2.3 Chemical Modification 48

2.4 Glutaraldehyde Cross‐linking 50

2.5 Dehydrothermal (DHT) Cross‐linking 51

2.6 Carbodiimide Cross‐linking 51

2.7 Dimethylolurea (DMU) Cross‐linking 53

2.8 Enzymatic Cross‐linking 53

2.9 Physical Modification 54

2.9.1 Photo‐Cross‐linking 54

2.10 Forms of Sericin Processing 55

2.10.1 Two‐dimensional Structure of Sericin 55

2.10.1.1 Hydrogel 55

2.10.1.2 Film 56

2.10.2 Three‐dimensional Structure of Sericin 56

2.10.2.1 Electrospinning Silk Sericin and Its Blends 56

2.10.3 Pure Sericin Electrospun Fibers 57

2.10.4 Sericin Blends with Natural Polymers 59

2.10.5 Sericin Blends with Synthetic Polymers 60

2.10.6 Blends with Poly(caprolactone) 65

2.11 Sericin from Wild Silks 66

2.12 Fibroin–Sericin Blends 69

2.12.1 Freeze‐drying 71

2.12.2 Salt Leaching 71

2.12.3 Gas Foaming 73

2.13 Biomaterials from Sericin and Sericin–Protein Blends 74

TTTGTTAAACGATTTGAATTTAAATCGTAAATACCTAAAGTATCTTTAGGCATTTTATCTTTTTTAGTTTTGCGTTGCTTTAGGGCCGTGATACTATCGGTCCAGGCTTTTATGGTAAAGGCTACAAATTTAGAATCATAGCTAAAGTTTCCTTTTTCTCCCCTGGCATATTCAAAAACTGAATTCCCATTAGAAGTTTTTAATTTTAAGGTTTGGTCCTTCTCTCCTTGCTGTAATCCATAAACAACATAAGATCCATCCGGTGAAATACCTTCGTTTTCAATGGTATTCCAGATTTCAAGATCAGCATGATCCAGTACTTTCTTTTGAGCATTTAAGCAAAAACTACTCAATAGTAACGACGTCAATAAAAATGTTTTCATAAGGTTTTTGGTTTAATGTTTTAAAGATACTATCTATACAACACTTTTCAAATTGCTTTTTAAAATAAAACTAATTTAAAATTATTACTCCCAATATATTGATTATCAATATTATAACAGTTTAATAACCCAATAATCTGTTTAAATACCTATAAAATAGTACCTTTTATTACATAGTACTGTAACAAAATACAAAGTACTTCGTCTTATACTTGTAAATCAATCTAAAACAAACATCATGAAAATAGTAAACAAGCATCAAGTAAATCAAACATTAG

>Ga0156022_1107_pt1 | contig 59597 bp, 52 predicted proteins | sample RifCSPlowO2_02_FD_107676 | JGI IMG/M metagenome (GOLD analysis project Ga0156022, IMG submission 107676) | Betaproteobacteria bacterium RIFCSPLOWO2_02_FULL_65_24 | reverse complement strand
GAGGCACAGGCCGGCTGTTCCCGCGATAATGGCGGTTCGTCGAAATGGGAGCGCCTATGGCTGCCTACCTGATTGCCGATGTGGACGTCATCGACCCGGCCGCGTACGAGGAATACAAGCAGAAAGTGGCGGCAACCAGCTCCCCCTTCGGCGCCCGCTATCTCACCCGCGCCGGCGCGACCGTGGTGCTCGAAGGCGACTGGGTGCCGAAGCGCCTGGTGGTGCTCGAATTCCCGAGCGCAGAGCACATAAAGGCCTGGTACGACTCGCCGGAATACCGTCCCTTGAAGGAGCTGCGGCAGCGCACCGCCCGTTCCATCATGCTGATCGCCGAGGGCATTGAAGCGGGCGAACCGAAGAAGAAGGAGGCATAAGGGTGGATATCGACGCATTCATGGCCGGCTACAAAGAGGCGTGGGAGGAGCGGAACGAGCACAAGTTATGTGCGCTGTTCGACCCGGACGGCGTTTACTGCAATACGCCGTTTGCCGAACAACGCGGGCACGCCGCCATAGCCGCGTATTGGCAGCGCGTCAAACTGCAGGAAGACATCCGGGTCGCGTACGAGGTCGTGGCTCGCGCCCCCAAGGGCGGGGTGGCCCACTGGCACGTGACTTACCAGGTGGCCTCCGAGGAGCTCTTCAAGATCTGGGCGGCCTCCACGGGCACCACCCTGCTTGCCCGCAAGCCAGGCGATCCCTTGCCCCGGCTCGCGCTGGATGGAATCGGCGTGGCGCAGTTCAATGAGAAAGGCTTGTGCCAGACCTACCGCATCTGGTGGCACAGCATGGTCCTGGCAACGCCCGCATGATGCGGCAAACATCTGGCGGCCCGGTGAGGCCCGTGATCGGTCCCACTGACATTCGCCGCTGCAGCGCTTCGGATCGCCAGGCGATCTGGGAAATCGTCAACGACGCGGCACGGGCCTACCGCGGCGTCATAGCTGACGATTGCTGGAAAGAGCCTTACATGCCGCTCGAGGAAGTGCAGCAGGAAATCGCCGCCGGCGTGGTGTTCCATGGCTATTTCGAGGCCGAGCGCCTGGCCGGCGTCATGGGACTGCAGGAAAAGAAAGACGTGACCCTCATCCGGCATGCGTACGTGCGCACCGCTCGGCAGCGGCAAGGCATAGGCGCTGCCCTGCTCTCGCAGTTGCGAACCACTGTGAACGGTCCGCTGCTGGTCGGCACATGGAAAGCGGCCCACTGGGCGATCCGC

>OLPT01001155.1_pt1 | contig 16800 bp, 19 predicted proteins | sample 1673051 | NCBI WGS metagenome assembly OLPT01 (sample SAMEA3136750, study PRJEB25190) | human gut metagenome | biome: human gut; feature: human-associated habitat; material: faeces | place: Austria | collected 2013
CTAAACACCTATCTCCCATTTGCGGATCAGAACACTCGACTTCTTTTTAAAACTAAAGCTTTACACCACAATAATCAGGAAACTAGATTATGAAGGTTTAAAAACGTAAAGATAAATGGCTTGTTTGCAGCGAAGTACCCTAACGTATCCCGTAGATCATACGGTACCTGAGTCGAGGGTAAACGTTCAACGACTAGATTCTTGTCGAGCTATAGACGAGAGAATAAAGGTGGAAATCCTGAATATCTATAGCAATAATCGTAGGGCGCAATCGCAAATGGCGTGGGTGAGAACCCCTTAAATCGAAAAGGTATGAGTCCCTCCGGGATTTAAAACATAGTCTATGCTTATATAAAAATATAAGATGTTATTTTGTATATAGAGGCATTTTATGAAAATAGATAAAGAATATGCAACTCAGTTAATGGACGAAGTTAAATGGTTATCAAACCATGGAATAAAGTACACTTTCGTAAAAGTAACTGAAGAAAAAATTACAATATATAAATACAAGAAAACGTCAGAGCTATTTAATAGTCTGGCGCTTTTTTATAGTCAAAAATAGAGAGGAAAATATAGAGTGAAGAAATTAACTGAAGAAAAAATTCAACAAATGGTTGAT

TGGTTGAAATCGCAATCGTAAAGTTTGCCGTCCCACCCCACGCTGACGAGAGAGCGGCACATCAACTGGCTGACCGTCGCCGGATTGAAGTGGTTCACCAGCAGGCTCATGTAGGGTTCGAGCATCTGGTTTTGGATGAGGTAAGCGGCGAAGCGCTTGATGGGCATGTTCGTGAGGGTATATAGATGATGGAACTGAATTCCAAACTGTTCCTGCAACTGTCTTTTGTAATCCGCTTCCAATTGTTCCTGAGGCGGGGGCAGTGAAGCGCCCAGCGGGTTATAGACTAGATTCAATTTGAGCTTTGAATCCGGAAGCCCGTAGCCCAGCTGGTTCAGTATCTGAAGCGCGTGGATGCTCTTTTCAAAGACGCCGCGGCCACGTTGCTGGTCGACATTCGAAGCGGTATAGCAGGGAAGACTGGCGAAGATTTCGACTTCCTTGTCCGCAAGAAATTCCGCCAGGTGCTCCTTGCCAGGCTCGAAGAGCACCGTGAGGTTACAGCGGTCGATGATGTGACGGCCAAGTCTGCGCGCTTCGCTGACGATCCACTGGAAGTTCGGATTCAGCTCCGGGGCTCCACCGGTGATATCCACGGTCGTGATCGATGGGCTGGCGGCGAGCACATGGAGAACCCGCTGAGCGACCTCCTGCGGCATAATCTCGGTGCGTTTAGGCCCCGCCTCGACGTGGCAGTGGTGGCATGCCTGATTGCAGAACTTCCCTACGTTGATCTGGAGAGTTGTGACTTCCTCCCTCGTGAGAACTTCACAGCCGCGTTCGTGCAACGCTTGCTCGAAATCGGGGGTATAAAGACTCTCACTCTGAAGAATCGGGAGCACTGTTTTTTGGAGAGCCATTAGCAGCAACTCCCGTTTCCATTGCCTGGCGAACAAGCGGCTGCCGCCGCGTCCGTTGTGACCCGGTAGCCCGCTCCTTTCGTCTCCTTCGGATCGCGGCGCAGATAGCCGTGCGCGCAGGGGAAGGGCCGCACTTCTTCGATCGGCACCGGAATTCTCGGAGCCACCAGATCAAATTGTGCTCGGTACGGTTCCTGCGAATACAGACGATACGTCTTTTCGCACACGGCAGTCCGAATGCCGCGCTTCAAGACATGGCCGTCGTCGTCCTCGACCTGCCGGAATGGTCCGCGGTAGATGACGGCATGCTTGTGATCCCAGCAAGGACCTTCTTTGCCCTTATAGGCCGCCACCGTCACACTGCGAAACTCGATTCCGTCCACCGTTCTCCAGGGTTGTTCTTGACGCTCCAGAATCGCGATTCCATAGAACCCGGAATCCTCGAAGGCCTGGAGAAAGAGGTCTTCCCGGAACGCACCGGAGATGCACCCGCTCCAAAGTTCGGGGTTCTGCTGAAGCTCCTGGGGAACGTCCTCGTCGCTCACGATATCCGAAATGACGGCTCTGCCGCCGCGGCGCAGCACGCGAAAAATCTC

2.13.1 Pure Sericin Biomaterials 74

2.13.1.1 Sericin–Fibroin Blends 77

2.13.1.2 Sericin and Non‐sericin Protein Blends 78

2.13.2 Sericin Blend with Polysaccharides 81

2.13.2.1 Sericin–Alginate Blends 81

2.13.2.2 Sericin–Chitosan Blends 83

2.13.2.3 Sericin–Carboxymethyl Cellulose Blends 83

2.13.2.4 Binary and Ternary Sericin Blends with Miscellaneous Polysaccharides 85

2.14 Blends with Synthetic Polymers 89

2.15 Sericin–Lignin Blends 90

References 91

3 Applications of Sericin 101

3.1 Medical Application 101

3.1.1 Antioxidant Properties 101

3.1.2 Antibacterial Activity 102

3.1.3 Wound Healing 104

3.1.4 Antitumor Effect 105

3.1.5 Antidiabetic Potential 106

3.1.6 Metabolic Effects 107

3.1.6.1 Gastrointestinal Tract 107

3.1.6.2 Circulatory and Immune Systems 108

3.1.6.3 Lipid Metabolism and Obesity 109

3.1.7 Vehicle for Drug Delivery 109

3.1.8 Supplement in Culture Media and Cryopreservation 112

3.2 Cosmetic Applications 113

3.3 Biotechnology Applications 117

3.3.1 Tissue Engineering 117

3.3.1.1 Skin Tissue Repair with Sericin‐Based Materials 117

3.3.1.2 Sericin‐Based Materials for Bone and Cartilage Tissue Engineering 119

3.3.1.3 Sericin‐Based Biomaterials for Other Tissues 120

3.4 Miscellaneous Application 121

3.4.1 Sericin‐Coated Material as an Air filter 121